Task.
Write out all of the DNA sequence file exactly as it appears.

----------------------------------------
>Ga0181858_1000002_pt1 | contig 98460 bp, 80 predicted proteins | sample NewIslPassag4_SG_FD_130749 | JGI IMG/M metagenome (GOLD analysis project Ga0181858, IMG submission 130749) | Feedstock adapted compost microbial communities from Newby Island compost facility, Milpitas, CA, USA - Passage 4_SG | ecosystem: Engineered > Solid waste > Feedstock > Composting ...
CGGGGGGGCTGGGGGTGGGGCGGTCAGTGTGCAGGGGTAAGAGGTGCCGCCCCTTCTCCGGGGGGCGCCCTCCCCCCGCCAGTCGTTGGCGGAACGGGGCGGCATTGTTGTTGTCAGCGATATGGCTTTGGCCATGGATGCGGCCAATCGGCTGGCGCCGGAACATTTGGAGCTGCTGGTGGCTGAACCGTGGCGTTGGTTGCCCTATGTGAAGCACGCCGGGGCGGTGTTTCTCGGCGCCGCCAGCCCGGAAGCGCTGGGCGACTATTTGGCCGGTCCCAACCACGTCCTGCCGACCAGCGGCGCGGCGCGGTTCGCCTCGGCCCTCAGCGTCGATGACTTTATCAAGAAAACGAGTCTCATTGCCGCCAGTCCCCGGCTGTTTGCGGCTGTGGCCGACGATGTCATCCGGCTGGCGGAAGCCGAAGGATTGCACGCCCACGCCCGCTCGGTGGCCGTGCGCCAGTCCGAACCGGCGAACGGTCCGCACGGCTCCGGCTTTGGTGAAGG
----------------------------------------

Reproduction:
>Ga0181858_1000002_pt1 | contig 98460 bp, 80 predicted proteins | sample NewIslPassag4_SG_FD_130749 | JGI IMG/M metagenome (GOLD analysis project Ga0181858, IMG submission 130749) | Feedstock adapted compost microbial communities from Newby Island compost facility, Milpitas, CA, USA - Passage 4_SG | ecosystem: Engineered > Solid waste > Feedstock > Composting ...
CGGGGGGGCTGGGGGTGGGGCGGTCAGTGTGCAGGGGTAAGAGGTGCCGCCCCTTCTCCGGGGGGCGCCCTCCCCCCGCCAGTCGTTGGCGGAACGGGGCGGCATTGTTGTTGTCAGCGATATGGCTTTGGCCATGGATGCGGCCAATCGGCTGGCGCCGGAACATTTGGAGCTGCTGGTGGCTGAACCGTGGCGTTGGTTGCCCTATGTGAAGCACGCCGGGGCGGTGTTTCTCGGCGCCGCCAGCCCGGAAGCGCTGGGCGACTATTTGGCCGGTCCCAACCACGTCCTGCCGACCAGCGGCGCGGCGCGGTTCGCCTCGGCCCTCAGCGTCGATGACTTTATCAAGAAAACGAGTCTCATTGCCGCCAGTCCCCGGCTGTTTGCGGCTGTGGCCGACGATGTCATCCGGCTGGCGGAAGCCGAAGGATTGCACGCCCACGCCCGCTCGGTGGCCGTGCGCCAGTCCGAACCGGCGAACGGTCCGCACGGCTCCGGCTTTGGTGAAGG